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# Billionaire Offers \$1 Million to Solve Math Problem

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posted on Jun, 7 2013 @ 12:44 PM

Actually, the article I linked presented the info wrong. It is my understanding that when you post something in Breaking Alternative News, you have to quote the article and its title. That is all I did.

posted on Jun, 7 2013 @ 01:36 PM

dang, some asian kid already won by now....

posted on Jun, 7 2013 @ 01:47 PM

It all started with Beal's determination to solve the 350-year-old mystery of Fermat's Last Theorem - the idea that Ax + By = Cz. Beal realized that there could only be solutions to the equation when A, B, and C have a common numerical factor.

Are we just supposed to prove the theorem?

Ax + By = Cz
A= 2
B= 6
C= 4
X= 1
Y= 3
Z= 5

2(1) + 6(3) = 4(5)

I even challenged myself to not use any number more than once.

I don't understand if it's supposed to be more complicated than that. lol And if that's it, where's my million?

ETA: Oh, this article doesn't give all the info. There is more to it than that and it also appears to be exponents.

edit on 6/7/2013 by AshleyD because: (no reason given)

posted on Jun, 7 2013 @ 02:05 PM
I predict this will eventually be solved by some genius prodigy child or teenager, who may not even be aware of the rewards for the correct answer. Someone, eventually, will have a mind wired just right to look at it and say "Ah-HA! That's EASY! Here's the answer, silly!"

...While the rest of us sit back, groan and go back to feeling like complete, hopeless idiots in the face of true brilliance. It's happened before, I believe...and that's how I figure we'll here about this ending. That special someone who just sees the world differently than everyone else.

posted on Jun, 7 2013 @ 02:11 PM
Ax + By = Cz
z- C + Ax - By
-zC + Ax = By
-zC + AB - xy = 0

posted on Jun, 7 2013 @ 02:18 PM

These are not multiplicated with each other, but powered.

A powered of x + B powered of y=C powered of z . x,y,z must all be larger than 2

In order to win the prize you need to find such combination, where there is no common prime factor and debunk the conjecture by that

OR

Prove that absolutely in every single such case, where some numbers fit the equation, all the numbers have same prime factor. (Prime numbers=numbers that divide with only themself and one: 2,3,5,7,11,13,17,19,23,29,31 and so on. ).
edit on 7-6-2013 by Cabin because: (no reason given)

edit on 7-6-2013 by Cabin because: (no reason given)

posted on Jun, 7 2013 @ 02:26 PM

I doubt it, to be honest. There have already been many geniuses working on it for nearly 2 decades. This was proposed in the first part of 1990s and is quite famous.

For example one of the most famous theorem: Fermat´s last theorem, which is where this one came from:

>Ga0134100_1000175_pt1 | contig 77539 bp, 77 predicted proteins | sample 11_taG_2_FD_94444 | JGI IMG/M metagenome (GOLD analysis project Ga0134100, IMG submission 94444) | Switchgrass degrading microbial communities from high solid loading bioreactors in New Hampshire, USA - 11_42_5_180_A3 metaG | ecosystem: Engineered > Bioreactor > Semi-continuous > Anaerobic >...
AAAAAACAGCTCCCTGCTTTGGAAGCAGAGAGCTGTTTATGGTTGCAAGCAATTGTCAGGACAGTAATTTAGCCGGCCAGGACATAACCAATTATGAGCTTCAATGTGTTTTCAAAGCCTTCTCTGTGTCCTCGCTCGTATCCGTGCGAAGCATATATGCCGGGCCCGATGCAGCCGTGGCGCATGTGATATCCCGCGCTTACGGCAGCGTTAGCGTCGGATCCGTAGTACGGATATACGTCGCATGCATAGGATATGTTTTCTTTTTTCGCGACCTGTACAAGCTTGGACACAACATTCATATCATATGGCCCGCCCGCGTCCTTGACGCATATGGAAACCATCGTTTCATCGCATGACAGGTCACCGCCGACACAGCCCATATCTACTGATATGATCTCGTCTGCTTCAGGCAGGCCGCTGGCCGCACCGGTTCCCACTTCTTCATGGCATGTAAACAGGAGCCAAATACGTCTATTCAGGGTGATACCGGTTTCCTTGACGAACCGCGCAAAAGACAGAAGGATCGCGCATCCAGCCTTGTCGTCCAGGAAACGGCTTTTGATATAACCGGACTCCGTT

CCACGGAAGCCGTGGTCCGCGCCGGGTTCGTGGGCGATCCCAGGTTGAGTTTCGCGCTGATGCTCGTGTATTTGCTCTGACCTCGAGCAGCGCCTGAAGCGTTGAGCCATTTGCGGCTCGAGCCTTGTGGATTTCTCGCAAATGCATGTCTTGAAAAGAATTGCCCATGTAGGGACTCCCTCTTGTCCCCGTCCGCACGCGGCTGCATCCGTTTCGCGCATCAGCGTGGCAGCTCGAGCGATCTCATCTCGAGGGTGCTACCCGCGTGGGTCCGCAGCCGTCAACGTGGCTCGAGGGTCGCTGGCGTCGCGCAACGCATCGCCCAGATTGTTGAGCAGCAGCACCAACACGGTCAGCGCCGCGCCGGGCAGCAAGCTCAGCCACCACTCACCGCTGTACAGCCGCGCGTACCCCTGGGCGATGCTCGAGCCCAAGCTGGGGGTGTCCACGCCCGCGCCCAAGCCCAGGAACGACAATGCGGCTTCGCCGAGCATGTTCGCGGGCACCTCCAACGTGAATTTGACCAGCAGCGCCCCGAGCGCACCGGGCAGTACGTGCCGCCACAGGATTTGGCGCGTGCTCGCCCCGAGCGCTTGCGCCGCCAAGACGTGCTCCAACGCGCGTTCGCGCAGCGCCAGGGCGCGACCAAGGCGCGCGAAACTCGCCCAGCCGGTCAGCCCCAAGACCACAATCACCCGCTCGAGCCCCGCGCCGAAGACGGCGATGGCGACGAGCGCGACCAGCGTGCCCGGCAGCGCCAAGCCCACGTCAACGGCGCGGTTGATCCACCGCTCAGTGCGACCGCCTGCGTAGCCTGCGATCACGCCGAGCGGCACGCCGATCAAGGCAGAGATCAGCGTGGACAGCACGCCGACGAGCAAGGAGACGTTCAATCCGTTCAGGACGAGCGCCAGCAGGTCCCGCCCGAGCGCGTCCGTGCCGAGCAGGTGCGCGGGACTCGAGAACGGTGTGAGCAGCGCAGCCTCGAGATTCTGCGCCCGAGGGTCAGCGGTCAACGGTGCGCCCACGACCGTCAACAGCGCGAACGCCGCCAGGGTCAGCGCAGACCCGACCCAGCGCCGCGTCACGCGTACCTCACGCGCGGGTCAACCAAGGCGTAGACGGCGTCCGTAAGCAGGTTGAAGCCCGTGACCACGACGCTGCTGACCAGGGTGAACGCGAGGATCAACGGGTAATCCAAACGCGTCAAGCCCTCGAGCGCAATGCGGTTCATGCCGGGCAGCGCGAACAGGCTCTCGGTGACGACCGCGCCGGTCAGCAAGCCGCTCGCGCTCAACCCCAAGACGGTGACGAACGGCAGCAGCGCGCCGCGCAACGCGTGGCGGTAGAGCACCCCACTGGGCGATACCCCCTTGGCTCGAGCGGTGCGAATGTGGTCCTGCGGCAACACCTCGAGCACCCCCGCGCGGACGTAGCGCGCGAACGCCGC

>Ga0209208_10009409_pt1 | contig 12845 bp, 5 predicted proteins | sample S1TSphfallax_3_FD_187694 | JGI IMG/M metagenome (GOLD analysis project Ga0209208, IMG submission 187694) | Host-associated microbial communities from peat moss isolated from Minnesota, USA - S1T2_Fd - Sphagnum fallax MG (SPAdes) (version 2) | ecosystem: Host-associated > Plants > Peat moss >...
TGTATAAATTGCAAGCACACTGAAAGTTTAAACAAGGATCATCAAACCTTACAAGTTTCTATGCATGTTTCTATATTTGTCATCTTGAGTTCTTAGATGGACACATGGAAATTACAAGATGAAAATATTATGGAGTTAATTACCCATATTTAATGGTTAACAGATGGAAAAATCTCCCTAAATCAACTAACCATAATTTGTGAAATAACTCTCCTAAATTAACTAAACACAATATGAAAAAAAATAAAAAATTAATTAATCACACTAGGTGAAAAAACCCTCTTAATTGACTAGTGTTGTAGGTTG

A^n+B^n=C^n, n>3 Fermat claimed that there are no n-s that satisfy this theorem. This statement was proven in 1993 by Wiles.

It was very famous theorem among mathemathicians and it took 358 years to solve it. There were many prizes for it and thousands of incorrect proofs were submitted before it was finally proved in the 1990s.

posted on Jun, 7 2013 @ 02:38 PM
this is really thrashing my head now..... heres my attepted work... which i also dont understand lol

A x + B y = C z

1(24) + 2(25) = 3(26)

1 x 24 + 2 x 25 = 3 x 26?

posted on Jun, 7 2013 @ 03:46 PM

Yeah, I noticed that after reading about it in more thorough articles after thinking it couldn't be that easy. lol

The article cited in this thread doesn't mention the fact exponents are involved and instead makes it appear as multiplication. Then, this article doesn't list the exceptions and restrictions for the theorem. Not a very thorough article.

Oh well, no million for me today.

posted on Jun, 7 2013 @ 04:09 PM
Andrew Wiles solved this theorem in 1995. Submitted in two manuscripts, "Modular elliptic curves and Fermat's Last Theorem" and "Ring theoretic properties of certain Hecke algebras". So the money should be awarded to Mr. Wiles, I suppose.

Oops, Cabin beat me to it.
edit on 7-6-2013 by eManym because: (no reason given)

posted on Jun, 7 2013 @ 04:10 PM
I know! it is ("STOP!!!!! delete delete. I think I will get MY Money first!")

a b c and x y z
this is a joke!

posted on Jun, 7 2013 @ 05:42 PM

Are you guys silly? 3 variables times 3 variables arranged in an equation..

It's a lot like life, actually..

He'd bet more than 1/8 thousandth of his worth if he expected something.

It's only there to make you think in 3 dimensions, which is the future of rational thought. Not that I can do that coherently either..

edit on 6/7/2013 by Dustytoad because: (no reason given)

Stop rationalizing and just find the answer, maybe something close, there is prize money here. It is an equation made by humans so it can be broken by humans.